Last night I fulfilled a dream of mine that’s been 8 years in the making. Let me explain, and although my explanation is a little long winded, trust me, I will get to the point eventually and it will become clear, I promise.
Years ago, there was a show on TV called ‘Angel’, and one of my favorite characters was a cold, amoral lawyer by the name of Lindsey McDonald. Lindsey was played by actor Christian Kane, who also had (and still has!) a band. An LA based friend of mine sent me the track, ‘Rattlesnake Smile’ from the first Kane album, back in 2001, and I was hooked.
I flew down to LA specifically to see them play, fell in love with Kane’s music of course, but more specifically with the amazing voice of one Steve Carlson, founder member of Kane.
When Steve put out his first album, ‘Spot in the Corner’ in 2003, I snapped it up gleefully. There are many tracks on that album that I love, but on in particular, ‘Come Around More, Alabama,’ especially resonated with me, because as well as the familiar honey and whisky gravel of Steve’s pretty voice, there was another – a second voice singing harmony, and I really, really wanted to hear more from that singer.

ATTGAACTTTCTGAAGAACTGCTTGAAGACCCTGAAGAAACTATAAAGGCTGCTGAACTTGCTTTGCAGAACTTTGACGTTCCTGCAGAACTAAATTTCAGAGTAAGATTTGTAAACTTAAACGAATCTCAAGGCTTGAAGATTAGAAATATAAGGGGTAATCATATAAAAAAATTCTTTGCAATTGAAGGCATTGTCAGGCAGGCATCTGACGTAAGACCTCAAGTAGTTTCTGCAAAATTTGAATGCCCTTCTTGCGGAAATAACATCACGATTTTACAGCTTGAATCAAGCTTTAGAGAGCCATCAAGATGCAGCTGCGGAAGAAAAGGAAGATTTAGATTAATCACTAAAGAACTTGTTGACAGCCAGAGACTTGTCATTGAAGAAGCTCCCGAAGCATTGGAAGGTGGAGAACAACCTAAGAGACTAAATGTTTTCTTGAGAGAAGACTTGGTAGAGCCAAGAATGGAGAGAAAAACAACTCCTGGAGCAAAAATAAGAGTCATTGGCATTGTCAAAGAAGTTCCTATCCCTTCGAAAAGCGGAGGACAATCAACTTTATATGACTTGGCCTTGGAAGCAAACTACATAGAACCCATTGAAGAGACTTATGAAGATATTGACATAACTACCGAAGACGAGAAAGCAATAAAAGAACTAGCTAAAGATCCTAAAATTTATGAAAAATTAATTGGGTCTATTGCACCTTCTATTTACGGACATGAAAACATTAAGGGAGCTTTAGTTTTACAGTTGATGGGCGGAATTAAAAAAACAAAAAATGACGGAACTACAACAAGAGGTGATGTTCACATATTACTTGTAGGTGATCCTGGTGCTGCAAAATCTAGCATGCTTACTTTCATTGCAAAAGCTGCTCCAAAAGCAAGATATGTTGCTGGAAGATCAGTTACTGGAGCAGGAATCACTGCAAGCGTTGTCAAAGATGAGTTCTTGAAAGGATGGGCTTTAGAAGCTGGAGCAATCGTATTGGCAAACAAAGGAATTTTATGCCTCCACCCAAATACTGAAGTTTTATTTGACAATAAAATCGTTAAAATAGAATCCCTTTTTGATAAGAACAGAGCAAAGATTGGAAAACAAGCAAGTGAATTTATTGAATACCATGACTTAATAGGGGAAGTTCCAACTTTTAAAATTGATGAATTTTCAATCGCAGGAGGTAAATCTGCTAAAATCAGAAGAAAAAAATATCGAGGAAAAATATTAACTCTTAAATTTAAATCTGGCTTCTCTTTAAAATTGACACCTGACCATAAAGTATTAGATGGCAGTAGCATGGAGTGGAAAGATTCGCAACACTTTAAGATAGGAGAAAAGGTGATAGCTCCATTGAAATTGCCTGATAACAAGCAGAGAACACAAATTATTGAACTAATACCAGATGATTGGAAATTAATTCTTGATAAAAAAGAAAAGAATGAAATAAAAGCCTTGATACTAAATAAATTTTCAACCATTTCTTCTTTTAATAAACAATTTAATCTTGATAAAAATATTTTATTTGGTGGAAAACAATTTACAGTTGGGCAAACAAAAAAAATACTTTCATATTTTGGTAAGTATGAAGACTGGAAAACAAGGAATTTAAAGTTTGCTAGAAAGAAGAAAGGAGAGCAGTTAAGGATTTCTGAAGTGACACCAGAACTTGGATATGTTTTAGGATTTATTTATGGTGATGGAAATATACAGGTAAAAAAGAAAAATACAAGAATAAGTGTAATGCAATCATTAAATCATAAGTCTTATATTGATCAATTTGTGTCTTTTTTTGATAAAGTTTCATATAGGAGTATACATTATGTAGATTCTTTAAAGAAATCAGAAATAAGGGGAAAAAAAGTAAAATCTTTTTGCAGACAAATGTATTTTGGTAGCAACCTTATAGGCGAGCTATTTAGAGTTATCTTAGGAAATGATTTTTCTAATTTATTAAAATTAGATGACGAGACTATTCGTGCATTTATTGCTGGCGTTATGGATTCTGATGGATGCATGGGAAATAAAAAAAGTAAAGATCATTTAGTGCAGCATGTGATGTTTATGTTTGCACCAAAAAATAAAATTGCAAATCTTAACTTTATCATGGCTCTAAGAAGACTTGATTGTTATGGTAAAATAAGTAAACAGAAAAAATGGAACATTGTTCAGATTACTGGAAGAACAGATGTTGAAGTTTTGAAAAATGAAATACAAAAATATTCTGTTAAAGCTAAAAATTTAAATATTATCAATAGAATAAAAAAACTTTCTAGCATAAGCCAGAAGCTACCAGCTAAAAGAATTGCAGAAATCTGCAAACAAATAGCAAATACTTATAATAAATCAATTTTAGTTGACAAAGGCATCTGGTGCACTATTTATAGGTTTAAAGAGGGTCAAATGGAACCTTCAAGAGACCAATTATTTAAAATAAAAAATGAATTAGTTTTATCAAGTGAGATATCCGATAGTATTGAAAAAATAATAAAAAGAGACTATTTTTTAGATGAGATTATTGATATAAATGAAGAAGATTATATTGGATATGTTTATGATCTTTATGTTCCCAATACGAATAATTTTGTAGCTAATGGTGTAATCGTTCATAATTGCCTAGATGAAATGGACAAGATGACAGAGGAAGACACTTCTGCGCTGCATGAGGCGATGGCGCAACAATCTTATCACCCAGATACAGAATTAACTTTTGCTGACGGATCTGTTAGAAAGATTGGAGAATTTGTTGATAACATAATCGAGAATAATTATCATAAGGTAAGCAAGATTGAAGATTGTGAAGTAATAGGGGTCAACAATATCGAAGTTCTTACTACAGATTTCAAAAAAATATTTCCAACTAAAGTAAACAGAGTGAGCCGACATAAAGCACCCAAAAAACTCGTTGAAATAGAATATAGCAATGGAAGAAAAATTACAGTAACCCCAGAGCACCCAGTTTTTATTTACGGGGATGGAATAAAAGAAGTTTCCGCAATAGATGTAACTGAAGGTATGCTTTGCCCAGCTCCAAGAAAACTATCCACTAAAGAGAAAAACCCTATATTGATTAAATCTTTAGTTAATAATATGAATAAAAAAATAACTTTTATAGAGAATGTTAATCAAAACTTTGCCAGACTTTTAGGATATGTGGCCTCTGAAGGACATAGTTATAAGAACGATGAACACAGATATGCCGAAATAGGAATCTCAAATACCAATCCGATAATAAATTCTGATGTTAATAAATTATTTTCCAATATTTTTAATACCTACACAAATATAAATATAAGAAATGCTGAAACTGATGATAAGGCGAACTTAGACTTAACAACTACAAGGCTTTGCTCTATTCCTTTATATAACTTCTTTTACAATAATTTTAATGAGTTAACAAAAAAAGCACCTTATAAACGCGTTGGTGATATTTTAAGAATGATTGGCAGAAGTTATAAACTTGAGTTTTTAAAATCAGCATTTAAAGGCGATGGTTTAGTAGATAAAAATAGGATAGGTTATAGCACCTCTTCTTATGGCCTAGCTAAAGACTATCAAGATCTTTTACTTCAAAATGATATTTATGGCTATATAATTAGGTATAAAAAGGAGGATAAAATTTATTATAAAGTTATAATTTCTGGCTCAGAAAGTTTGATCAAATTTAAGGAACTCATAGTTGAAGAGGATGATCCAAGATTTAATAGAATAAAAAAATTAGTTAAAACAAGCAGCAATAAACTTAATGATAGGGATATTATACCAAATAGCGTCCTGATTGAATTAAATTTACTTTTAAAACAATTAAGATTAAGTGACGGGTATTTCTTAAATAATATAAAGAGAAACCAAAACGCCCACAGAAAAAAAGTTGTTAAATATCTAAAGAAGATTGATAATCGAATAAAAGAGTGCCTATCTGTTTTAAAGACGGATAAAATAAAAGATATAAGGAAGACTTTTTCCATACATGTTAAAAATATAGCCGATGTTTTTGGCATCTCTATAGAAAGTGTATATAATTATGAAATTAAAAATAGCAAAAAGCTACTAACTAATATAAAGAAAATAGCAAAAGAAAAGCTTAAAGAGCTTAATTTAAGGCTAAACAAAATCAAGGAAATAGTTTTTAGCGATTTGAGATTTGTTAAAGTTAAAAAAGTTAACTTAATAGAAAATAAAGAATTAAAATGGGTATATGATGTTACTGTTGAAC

Time passed, and ‘Rollin’ On’ was released in 2005, and again there were harmonies, and again there was that voice, blending seamlessly with that of Jason Manns, to be heard, most especially on the wonderful ‘Hummingbird Billy’.
I soon found the album that had been released by the very wonderful Jason ‘Angel Voice’ Manns, but when I looked for any product from that other singer there was nothing to be found. That singer, of course, was Jensen Ackles.